FOR IMMEDIATE RELEASE
Mark Brownstein, (917) 279-4644
Tony Kreindler, (202) 572-3378, (202) 210-5791
(Washington – April 19, 2007) Environmental Defense today called on President Bush to abandon a misguided strategy that promotes coal-based fuel as an alternative to gasoline, warning that it would have dangerous consequences for the climate and national security if it comes without a cap on carbon emissions.
In a letter delivered to the White House, Environmental Defense president Fred Krupp said the Administration should heed urgent calls from scientists and military leaders to act now on climate change and cap global warming pollution, rather than encourage a short-sighted alternative fuels policy that does more harm than good. The letter noted “promoting transport fuel from coal absent a national strategy to cap and substantially reduce greenhouse gas emissions is like throwing kerosene on a raging fire.”
“If the Administration’s goal is national security, it doesn’t make sense to pursue policies that make the planet hotter and the world more unstable,” Krupp said. “Promoting liquefied coal without limits on greenhouse gas emissions is simply promoting the worst effects of climate change – scarce food and water, competition for resources, and new threats to America.”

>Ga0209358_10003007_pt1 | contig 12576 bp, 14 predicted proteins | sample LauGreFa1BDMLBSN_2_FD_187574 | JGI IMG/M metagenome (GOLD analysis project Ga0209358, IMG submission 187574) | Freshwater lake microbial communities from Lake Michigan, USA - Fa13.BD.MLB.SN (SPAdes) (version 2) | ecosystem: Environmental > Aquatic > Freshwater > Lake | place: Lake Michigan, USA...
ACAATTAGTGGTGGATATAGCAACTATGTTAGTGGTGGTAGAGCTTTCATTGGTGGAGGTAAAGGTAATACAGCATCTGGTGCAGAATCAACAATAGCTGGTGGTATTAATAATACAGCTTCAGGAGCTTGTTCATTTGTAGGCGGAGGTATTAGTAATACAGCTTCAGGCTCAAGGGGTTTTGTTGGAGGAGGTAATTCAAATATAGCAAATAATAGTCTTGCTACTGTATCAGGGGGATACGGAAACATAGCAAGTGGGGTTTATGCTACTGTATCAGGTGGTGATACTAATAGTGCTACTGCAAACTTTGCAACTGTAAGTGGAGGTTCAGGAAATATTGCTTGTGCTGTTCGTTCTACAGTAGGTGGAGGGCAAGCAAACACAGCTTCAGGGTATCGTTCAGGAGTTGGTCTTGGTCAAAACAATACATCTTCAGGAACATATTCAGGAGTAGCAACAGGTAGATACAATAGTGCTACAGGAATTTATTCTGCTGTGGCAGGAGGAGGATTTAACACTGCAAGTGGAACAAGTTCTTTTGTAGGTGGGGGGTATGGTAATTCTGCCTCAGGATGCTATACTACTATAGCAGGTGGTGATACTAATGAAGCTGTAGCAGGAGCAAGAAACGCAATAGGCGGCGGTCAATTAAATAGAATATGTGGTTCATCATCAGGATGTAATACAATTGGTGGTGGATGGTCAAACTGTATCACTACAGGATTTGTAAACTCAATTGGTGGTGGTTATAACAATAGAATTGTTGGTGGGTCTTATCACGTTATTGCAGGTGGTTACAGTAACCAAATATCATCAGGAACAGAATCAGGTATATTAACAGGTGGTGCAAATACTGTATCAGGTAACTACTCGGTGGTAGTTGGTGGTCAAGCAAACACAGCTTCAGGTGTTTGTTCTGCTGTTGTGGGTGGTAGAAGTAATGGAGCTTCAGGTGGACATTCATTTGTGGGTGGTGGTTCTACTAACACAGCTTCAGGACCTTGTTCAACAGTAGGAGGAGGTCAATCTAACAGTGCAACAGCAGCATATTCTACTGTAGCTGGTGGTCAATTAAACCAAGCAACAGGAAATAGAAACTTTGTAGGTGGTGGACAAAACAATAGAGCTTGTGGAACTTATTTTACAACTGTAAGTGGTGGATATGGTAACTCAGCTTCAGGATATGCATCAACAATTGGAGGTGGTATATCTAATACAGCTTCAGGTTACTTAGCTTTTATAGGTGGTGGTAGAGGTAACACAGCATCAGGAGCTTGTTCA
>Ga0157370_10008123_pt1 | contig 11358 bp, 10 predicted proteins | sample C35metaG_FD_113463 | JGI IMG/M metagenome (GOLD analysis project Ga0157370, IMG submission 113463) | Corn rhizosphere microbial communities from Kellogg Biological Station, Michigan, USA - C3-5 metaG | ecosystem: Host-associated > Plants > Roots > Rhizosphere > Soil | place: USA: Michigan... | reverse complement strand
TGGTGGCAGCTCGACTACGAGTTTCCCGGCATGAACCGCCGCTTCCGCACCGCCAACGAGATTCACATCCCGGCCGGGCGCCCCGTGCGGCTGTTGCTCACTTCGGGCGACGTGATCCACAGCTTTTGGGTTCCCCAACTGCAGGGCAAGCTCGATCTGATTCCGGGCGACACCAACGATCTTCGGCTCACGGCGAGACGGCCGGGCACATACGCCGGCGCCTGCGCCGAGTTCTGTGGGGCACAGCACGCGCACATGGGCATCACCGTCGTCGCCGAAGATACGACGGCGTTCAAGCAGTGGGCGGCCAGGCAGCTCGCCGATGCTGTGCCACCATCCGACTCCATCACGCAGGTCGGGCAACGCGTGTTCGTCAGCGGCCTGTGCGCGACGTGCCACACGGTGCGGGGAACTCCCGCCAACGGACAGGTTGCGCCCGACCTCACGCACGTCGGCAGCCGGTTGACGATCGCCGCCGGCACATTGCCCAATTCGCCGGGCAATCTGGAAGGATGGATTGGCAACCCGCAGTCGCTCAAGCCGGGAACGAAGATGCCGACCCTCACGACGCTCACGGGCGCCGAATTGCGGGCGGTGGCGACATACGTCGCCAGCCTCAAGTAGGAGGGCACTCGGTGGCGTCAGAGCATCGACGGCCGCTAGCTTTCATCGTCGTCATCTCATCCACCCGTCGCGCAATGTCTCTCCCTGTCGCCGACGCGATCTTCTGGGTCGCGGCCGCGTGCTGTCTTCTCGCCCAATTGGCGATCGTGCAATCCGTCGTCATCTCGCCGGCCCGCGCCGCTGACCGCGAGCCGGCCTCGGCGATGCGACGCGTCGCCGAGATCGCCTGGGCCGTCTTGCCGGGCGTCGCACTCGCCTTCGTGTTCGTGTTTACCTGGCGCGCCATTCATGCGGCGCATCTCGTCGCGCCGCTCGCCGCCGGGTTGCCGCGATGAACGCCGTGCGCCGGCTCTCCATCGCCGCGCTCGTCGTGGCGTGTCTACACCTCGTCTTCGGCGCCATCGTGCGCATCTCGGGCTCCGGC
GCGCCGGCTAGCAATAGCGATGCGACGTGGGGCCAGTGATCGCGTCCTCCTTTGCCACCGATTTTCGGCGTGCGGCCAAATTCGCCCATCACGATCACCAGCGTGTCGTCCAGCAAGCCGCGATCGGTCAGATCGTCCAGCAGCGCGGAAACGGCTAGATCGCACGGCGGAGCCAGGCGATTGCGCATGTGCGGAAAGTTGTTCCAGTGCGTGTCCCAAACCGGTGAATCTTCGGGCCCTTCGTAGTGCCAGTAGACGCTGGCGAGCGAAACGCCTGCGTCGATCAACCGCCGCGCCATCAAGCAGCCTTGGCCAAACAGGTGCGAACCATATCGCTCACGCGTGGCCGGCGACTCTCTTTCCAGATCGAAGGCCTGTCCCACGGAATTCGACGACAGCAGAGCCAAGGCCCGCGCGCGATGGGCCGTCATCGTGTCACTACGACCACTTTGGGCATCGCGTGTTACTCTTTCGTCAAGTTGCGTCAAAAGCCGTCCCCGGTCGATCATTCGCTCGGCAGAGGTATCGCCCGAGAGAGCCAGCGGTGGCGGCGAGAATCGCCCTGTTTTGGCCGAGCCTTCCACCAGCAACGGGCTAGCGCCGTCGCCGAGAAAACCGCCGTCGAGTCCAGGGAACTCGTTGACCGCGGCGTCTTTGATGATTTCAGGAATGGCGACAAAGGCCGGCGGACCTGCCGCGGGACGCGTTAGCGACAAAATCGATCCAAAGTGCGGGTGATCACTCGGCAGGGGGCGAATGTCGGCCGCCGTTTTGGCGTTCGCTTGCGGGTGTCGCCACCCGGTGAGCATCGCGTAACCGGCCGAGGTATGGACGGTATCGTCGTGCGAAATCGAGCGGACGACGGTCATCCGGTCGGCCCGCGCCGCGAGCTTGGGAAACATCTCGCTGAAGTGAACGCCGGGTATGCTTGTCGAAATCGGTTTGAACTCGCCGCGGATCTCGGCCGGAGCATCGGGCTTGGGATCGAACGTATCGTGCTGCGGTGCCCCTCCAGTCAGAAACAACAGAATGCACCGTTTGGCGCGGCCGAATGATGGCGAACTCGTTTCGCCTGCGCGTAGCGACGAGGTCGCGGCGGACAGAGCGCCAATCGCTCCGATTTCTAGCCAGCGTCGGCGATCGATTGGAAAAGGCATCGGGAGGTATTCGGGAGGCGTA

The Administration’s own figures show that coal-based fuel results in more than twice the greenhouse gas pollution than the conventional gasoline it would replace. Without full capture and storage of the carbon dioxide, the coal-to-liquids process results in a 118.5 percent increase in global warming pollution over traditional oil-based fuels, according to the U.S. Environmental Protection Agency.
“Why on earth would we be relying on 70-year-old technology to solve 21st century challenges?” asked Peter Goldmark, Climate and Air Director for Environmental Defense. “Back to the Future is a funny movie, but a lousy energy policy.”
Environmental Defense is urging Congress and the Administration to enact a national cap-and-trade system for carbon dioxide and other greenhouse gases, which would encourage all fuel producers to account for the cost of global warming pollution and drive investments in clean energy.
“The sooner emissions are capped, the sooner we can get to work on new ways of using coal to ensure energy independence and national security without risking the dangers of climate change,” Krupp said.